London boosts management consulting fee revenues

London’s position as the world’s leading financial centre has boosted growth
of the UK’s management consultancy market.

The latest figures from the
Management Consultancies
reveal that its members, who represent two-thirds of
the UK consulting industry, saw 16% growth to £5.4bn in 2006.

The whole of the industry is estimated to be worth £7.7bn.

MCA chief executive officer Peter Hill said a year of healthy growth had been
achieved through expansion in the financial stature of the capital city.

‘London’s growth in its financial stature has drawn activity away from other
financial centres and has fuelled investment in IT,’ said Hill.

Financial services consulting work was one of the fastest growing sectors,
increasing by 31% to £1.1bn. Efforts to improve IT in the financial services
industry saw the service line post strong figures.

IT consulting as a whole grew to £1.5bn, up 24% on 2005. Financial management
consulting, an area the big accountancy firms are trying to break into, boomed,
up 28% to £415m in 2006.

The report said regulation had been the clear driver, with many organisations
still working through the systems and process implications of compliance.

However, although more changes are on the agenda, this is now a comparatively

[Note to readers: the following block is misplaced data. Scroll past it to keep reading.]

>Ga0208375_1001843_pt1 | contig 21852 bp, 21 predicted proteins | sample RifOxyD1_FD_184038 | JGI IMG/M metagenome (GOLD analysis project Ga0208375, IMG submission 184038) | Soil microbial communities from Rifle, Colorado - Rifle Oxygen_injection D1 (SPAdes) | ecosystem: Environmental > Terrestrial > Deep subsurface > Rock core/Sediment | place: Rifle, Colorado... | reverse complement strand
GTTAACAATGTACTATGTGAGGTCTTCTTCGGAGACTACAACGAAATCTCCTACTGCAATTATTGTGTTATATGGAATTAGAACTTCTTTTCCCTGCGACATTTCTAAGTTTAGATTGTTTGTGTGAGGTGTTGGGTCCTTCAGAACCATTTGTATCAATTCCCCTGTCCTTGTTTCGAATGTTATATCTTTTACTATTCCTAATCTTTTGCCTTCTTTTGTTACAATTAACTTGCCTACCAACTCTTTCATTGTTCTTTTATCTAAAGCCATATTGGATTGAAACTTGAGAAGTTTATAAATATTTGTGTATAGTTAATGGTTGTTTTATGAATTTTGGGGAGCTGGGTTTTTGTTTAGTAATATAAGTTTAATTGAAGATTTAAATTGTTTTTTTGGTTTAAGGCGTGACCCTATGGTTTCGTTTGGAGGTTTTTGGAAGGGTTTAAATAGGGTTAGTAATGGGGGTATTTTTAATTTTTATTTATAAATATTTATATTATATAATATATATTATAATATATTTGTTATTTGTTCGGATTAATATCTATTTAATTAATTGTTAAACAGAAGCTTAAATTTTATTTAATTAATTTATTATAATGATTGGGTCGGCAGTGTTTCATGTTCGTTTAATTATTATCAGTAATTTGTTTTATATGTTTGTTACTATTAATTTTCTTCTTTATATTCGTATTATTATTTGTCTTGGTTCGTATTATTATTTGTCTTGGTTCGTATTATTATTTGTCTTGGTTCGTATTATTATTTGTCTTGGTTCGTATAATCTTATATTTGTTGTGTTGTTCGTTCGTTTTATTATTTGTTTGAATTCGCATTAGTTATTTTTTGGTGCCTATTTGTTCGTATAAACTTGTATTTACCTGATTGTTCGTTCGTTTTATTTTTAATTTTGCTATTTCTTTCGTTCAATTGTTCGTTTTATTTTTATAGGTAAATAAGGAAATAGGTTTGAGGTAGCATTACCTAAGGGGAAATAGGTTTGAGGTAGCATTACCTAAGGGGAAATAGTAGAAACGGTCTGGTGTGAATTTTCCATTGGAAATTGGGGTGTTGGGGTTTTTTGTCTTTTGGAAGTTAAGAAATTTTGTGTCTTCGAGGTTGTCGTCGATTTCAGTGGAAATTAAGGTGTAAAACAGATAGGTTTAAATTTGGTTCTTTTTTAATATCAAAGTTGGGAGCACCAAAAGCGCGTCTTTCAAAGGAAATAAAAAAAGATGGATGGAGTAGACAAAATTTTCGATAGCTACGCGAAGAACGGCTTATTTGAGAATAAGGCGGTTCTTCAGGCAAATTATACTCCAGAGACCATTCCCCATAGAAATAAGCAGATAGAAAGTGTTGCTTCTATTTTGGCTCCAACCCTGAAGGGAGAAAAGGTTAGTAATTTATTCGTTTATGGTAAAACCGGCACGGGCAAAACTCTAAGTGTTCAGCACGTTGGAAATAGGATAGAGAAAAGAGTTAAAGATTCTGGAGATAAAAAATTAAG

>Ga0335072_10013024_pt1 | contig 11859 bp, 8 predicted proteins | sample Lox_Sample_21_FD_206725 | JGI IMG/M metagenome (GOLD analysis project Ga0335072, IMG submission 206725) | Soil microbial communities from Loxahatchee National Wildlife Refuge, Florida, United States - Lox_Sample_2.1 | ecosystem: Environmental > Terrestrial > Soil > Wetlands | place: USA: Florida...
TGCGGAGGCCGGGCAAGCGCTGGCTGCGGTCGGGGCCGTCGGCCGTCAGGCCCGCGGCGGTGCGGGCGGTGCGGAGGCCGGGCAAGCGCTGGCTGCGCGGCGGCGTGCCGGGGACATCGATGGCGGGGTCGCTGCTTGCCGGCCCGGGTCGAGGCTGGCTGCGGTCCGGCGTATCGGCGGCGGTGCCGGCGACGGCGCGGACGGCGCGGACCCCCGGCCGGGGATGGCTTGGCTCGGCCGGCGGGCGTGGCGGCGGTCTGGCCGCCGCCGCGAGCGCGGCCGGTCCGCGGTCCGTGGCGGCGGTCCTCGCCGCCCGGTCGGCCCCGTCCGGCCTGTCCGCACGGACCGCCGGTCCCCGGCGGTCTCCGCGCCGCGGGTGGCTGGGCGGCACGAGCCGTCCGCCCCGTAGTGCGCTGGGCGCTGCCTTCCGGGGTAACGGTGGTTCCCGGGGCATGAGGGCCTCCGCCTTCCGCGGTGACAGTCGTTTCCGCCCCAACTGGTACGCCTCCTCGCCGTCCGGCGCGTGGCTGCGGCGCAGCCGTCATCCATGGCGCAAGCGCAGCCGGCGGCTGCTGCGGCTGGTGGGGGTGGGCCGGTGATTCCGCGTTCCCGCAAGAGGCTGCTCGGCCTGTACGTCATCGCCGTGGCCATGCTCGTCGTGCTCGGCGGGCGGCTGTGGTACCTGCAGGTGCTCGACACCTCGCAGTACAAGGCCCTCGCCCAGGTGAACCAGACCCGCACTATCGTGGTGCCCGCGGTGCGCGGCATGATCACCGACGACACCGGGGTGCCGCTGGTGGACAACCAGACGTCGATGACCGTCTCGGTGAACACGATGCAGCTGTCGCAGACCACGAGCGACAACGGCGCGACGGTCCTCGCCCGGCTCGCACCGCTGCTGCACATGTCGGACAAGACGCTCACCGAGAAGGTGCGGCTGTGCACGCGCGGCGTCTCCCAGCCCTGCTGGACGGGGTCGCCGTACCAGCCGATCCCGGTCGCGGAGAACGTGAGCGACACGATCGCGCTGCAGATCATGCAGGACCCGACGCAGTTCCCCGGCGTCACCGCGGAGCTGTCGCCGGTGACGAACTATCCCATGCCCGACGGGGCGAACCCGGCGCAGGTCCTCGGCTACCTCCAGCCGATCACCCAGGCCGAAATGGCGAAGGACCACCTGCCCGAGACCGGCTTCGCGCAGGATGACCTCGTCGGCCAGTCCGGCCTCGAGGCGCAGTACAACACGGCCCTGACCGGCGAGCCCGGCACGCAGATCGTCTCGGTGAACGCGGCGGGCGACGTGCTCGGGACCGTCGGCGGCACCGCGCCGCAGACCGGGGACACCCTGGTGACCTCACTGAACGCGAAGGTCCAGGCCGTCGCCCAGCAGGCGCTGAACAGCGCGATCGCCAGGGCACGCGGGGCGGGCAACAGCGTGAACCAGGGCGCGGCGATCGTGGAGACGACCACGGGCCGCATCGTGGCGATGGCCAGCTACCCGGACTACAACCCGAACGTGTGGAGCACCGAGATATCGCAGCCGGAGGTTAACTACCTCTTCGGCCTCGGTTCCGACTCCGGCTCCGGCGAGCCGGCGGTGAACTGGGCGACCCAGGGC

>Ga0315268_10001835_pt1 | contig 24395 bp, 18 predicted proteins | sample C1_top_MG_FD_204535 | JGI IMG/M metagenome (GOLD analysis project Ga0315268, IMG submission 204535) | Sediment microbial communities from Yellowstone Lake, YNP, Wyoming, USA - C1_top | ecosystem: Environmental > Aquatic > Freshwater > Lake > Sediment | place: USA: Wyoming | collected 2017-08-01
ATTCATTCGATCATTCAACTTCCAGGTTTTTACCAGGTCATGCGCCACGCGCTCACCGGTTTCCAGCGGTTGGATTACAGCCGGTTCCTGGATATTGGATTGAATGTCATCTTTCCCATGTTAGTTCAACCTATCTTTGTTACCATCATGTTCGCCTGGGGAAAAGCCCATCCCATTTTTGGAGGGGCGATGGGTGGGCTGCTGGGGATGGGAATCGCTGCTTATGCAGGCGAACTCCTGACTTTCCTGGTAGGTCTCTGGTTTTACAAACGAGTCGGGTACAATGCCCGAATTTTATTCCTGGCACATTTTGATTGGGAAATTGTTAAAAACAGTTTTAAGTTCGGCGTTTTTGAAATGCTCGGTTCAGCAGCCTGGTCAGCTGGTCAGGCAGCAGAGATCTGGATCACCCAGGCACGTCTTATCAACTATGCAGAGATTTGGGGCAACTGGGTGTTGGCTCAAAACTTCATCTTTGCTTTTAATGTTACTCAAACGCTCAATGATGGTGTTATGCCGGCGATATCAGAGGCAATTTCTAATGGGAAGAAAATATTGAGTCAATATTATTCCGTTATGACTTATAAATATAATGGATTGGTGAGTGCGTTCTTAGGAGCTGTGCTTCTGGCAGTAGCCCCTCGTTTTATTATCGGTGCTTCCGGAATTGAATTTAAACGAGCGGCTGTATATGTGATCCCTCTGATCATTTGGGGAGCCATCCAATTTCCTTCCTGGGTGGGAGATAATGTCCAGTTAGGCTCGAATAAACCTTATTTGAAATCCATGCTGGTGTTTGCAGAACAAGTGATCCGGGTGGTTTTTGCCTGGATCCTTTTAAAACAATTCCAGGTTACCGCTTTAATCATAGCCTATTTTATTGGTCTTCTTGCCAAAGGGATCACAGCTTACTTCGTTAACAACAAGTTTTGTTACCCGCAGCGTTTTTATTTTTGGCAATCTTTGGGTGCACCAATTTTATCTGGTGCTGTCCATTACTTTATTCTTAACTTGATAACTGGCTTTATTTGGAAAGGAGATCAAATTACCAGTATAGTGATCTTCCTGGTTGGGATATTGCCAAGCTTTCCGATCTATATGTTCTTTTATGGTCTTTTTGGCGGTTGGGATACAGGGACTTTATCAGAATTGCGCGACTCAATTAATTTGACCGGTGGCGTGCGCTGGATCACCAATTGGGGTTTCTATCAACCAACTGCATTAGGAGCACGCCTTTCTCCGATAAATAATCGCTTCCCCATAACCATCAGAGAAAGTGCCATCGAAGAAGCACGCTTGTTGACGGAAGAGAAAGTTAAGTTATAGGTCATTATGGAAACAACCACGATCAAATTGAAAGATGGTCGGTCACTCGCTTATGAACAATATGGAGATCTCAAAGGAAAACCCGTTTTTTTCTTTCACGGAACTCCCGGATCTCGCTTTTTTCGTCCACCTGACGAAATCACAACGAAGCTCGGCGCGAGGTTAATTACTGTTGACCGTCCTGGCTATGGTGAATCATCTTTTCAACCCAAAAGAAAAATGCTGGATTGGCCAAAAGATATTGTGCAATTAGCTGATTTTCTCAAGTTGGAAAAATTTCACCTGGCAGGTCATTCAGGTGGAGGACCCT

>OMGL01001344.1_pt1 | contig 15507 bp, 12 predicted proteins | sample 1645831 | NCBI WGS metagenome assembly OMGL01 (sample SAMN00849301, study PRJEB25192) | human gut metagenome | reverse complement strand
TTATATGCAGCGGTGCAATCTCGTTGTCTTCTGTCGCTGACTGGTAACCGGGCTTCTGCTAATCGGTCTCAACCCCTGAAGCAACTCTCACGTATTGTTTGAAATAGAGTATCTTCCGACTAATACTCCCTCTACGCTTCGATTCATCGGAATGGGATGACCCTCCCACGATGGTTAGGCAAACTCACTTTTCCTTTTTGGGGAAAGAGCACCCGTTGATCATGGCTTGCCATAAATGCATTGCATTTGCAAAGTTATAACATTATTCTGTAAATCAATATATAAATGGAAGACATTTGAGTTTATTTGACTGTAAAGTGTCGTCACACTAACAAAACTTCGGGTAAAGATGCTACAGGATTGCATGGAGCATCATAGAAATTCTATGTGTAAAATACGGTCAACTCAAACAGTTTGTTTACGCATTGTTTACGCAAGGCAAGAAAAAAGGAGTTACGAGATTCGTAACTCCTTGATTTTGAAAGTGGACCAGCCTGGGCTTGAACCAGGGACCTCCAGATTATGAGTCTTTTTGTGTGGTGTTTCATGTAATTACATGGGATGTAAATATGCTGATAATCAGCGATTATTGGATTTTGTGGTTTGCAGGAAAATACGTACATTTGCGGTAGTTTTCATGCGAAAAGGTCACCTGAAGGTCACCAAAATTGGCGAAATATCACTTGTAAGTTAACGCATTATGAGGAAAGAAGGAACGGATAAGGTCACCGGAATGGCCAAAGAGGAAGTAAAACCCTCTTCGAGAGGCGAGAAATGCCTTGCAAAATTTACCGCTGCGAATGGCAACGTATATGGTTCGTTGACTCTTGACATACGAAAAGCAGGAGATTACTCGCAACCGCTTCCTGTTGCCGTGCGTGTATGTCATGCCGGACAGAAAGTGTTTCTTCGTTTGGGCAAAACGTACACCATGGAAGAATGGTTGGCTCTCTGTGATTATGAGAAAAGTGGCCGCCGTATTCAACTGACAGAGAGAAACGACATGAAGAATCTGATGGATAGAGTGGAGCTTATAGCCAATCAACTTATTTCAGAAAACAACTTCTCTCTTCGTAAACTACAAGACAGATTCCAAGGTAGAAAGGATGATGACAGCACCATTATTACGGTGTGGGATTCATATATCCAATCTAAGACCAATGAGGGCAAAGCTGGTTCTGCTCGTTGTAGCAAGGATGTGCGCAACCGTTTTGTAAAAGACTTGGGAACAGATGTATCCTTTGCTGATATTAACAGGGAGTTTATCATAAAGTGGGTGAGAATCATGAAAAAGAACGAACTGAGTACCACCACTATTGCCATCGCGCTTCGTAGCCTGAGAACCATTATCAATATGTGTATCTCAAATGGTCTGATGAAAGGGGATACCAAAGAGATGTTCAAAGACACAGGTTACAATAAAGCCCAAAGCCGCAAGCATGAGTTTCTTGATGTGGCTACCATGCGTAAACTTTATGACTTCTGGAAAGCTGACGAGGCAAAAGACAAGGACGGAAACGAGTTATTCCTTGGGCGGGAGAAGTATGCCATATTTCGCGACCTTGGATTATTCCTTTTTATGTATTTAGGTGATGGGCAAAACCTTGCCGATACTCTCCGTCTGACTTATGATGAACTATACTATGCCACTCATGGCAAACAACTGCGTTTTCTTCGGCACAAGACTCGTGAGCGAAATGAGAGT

mature market and one that many firms expect to have peaked. And consultants did
not see growth across the board.

The public sector, which has fuelled a boom in consulting services in the
21st century, saw growth stagnate to single figures. The market was worth
£1.6bn, a 5% increase on 2005.

Hill said there had been concern about the explosion in focus on the public
sector market.

Other high-performing sectors included manufacturing and construction, which
grew 49% to £578m.

The growth was due to demand for work in electrical engineering,
pharmaceuticals and biotechnology, and consumer products.

The war for consulting talent intensified during the year. MCA members
collectively employed over 18,000 fee-earners, an increase of 26% on 2005.
Consulting firms, despite their recruitment spree, warned that a shortage of
good staff was still the biggest problem facing the industry.

Further reading:

For more go to

Related reading

aidan-brennan kpmg